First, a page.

COLORADO, USA — When Deacon Yoseph Tafari first came to Denver as a refugee in the 1970's, he said there were maybe half a dozen Ethiopians in the city. Now, researchers estimate Denver is home to roughly 30,000 Ethiopians.
"It’s a very vibrant, very diverse and it has really been one of the most successful Ethiopian diaspora community in the whole United States," said Deacon Tafari. Unfortunately, he said tensions between Amhara and Tigrayan people have existed for generations. The conflict overseas in their home country, worsened them.
"It’s almost a generation and a half that we [started] worshipping at separate churches, we go to our own community centers," Deacon Tafari said. "Now, it’s come to a head...we need to have a good understanding about making sure that we are inclusive of our own Tigrayan brothers and sisters to find a common solution and for us also to bridge the gap between our communities"
Tafari is calling on U.S. leaders to step in and help put a stop to the humanitarian crisis that has left hundreds of thousands displaced, starving and innocent civilians killed.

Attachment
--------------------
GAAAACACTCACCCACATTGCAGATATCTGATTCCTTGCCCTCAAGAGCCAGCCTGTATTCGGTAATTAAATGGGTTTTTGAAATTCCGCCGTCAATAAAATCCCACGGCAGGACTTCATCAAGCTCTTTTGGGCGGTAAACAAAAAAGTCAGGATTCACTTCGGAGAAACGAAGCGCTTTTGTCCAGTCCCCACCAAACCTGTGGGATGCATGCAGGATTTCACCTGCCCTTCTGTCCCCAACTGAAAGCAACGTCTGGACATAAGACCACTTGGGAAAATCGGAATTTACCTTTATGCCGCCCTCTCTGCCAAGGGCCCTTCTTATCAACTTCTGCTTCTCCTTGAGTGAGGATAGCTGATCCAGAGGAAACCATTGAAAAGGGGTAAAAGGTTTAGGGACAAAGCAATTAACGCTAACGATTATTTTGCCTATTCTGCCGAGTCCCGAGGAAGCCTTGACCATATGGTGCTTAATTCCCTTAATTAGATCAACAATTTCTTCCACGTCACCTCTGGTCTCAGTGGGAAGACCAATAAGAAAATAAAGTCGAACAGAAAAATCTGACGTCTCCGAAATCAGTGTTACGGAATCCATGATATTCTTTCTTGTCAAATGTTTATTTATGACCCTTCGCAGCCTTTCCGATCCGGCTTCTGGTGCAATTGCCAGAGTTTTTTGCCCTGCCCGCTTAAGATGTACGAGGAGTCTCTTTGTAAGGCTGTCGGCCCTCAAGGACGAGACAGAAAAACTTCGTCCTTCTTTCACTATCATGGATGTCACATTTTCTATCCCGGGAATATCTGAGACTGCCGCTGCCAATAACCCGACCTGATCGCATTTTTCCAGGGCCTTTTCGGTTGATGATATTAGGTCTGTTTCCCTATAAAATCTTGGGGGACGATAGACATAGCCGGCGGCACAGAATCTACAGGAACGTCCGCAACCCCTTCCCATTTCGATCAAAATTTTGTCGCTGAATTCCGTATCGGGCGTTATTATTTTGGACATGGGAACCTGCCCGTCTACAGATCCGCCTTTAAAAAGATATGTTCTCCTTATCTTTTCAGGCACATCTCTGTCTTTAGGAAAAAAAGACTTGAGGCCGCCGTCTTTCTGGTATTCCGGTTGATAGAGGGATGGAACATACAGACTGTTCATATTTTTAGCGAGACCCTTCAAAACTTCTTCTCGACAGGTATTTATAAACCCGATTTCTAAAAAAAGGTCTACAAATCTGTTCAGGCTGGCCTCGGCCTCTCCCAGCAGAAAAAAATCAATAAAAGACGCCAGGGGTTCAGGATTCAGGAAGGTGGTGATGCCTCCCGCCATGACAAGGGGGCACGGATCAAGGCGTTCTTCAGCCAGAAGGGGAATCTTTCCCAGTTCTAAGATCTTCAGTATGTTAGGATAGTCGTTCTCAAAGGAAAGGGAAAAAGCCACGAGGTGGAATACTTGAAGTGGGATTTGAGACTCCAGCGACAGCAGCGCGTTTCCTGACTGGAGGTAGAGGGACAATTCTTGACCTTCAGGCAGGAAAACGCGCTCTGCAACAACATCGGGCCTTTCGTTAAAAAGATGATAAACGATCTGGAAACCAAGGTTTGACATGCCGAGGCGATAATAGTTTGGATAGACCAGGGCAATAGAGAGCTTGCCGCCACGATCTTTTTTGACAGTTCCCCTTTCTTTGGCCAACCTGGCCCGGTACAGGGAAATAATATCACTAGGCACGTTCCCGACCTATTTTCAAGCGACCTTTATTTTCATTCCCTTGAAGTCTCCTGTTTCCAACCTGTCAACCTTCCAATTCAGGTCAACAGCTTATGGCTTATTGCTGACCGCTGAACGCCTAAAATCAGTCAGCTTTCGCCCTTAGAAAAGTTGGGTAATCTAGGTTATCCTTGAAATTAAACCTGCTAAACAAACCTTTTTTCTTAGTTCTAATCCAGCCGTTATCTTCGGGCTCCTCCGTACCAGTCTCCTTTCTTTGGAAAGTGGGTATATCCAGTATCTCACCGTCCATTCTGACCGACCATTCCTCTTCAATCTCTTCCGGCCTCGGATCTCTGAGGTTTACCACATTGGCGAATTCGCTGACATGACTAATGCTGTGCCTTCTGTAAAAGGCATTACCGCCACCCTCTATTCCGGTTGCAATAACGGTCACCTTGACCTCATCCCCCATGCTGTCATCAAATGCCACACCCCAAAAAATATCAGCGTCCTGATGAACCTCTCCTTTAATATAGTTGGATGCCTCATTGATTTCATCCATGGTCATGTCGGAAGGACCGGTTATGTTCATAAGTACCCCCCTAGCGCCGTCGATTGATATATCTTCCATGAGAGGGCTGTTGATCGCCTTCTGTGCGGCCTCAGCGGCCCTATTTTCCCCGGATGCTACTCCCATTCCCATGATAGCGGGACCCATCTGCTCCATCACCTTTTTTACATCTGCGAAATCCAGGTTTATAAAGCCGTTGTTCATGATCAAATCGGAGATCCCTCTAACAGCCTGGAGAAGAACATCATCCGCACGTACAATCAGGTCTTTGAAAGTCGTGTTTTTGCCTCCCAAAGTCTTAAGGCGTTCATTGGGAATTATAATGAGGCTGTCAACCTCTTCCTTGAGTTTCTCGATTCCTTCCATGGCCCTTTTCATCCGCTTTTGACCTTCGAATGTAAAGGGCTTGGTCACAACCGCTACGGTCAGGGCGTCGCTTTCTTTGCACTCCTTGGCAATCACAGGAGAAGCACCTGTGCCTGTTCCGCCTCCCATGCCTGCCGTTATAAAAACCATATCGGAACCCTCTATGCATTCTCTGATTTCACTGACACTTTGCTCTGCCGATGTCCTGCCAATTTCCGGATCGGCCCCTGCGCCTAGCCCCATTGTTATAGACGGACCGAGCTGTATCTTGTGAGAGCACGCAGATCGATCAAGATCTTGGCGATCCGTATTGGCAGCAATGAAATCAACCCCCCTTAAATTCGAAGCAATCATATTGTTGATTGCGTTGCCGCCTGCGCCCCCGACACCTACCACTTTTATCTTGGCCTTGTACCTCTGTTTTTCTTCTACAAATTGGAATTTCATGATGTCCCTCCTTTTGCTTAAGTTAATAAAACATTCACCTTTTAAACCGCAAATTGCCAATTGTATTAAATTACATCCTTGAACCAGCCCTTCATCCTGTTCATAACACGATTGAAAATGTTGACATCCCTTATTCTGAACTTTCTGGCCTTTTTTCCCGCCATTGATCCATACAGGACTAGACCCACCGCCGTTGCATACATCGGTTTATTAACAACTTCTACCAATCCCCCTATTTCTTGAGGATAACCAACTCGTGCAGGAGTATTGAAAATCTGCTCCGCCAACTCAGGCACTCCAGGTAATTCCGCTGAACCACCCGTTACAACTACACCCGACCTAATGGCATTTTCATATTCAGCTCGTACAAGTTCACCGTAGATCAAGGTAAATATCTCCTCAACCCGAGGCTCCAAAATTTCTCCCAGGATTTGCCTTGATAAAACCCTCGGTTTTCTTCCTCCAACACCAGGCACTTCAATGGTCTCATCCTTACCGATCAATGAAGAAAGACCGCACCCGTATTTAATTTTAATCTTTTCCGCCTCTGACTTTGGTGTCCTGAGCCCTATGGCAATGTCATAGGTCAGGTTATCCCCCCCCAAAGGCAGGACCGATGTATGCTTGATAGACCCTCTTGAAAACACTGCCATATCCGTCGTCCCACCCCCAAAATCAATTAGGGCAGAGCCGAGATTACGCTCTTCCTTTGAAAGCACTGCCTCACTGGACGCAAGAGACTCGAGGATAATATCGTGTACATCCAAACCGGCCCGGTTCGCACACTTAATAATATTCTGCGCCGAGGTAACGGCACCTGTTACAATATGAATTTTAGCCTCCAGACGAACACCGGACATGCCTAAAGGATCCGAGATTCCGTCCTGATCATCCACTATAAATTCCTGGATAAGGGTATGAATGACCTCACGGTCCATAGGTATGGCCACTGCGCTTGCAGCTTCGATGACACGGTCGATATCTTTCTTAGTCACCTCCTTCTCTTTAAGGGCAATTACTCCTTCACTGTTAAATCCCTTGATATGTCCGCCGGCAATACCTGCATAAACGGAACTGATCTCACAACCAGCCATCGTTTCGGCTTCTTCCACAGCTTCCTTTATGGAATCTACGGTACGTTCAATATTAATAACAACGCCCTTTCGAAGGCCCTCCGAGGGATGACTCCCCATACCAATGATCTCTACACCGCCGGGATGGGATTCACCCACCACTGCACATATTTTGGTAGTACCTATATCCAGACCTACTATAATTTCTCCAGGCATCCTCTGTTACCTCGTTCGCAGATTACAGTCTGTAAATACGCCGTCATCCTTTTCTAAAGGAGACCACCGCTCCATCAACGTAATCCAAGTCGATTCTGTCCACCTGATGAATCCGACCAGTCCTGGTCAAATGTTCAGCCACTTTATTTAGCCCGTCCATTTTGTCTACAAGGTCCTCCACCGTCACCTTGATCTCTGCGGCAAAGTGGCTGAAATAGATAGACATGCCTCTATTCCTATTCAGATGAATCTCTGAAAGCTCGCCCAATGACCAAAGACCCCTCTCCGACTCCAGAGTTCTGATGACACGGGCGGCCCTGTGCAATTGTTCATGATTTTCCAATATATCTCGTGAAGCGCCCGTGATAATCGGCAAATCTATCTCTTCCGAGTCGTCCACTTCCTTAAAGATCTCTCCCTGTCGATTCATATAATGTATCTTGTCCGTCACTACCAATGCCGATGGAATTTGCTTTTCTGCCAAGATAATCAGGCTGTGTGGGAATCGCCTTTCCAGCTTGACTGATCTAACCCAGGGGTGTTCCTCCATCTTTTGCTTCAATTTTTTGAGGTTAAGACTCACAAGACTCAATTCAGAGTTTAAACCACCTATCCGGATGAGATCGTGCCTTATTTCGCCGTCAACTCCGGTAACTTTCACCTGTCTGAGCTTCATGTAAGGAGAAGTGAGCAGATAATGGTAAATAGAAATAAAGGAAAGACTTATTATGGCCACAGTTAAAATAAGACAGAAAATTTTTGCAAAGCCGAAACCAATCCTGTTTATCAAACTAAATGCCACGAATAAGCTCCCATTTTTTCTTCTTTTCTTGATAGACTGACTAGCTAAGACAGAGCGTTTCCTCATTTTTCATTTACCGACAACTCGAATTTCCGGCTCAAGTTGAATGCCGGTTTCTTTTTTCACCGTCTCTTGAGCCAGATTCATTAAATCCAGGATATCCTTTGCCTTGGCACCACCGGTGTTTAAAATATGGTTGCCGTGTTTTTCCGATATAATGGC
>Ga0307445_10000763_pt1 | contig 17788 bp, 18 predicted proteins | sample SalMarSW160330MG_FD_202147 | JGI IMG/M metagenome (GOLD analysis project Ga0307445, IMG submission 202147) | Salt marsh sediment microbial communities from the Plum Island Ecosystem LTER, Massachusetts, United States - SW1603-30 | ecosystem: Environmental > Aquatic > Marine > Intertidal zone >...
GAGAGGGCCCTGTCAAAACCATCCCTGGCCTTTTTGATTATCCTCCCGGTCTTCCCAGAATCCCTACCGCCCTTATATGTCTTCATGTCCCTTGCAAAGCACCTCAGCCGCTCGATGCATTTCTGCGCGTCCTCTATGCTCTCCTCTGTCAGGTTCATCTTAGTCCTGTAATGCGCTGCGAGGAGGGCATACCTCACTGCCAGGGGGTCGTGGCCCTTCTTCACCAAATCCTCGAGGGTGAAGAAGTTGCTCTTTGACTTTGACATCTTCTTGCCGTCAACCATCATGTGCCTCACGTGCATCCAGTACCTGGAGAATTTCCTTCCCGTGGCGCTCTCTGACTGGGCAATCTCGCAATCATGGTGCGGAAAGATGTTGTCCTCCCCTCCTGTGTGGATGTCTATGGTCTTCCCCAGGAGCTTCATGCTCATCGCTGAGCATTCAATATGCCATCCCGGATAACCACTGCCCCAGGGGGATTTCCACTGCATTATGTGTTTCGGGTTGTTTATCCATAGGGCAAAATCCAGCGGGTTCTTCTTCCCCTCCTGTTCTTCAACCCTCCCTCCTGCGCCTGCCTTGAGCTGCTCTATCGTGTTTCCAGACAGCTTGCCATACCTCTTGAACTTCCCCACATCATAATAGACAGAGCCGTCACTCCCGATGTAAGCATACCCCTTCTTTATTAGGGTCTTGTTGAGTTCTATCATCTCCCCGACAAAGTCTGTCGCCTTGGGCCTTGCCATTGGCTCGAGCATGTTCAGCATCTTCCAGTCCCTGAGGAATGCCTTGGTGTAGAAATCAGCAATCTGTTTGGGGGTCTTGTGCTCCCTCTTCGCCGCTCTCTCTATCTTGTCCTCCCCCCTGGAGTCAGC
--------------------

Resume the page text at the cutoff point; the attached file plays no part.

In July 2021, NBC News reported on a warning from the United Nations that more than 400,000 people were estimated to have crossed the threshold into famine.
"For the sake of humanity, for the sake of understanding, and the suffering particularly of the civilians, we need to advance their interest more so than ours and come together to find a common solution," Deacon Tafari said.
On September 17, President Biden signed an executive order giving the Department of Treasury authority to take action against parties involved in the ongoing conflict.
In a statement released that same day, the president said his administration will "continue to press for a negotiated ceasefire, an end to abuses of innocent civilians, and humanitarian access to those in need.”
CU Denver political science associate professor Dr. Betcy Jose said the international community should pay greater attention to the humanitarian crisis occurring in Ethiopia.
"There have been concerns that the humanitarian crisis that we see in Tigray, might eventually become as terrible as the crisis and famine that we saw in Ethiopia in the 1980's," she said.
Dr. Jose said humanitarian groups and the United Nations have claimed that the country's central government is impeding access in Tigray to people in desperate need of humanitarian aid.
"This might be prolonged because farmers don’t have access to their fields...this can really escalate to something that could be really horrific, especially if farmers aren’t able to plant seeds and prepare their lands for harvest." Dr. Jose said.
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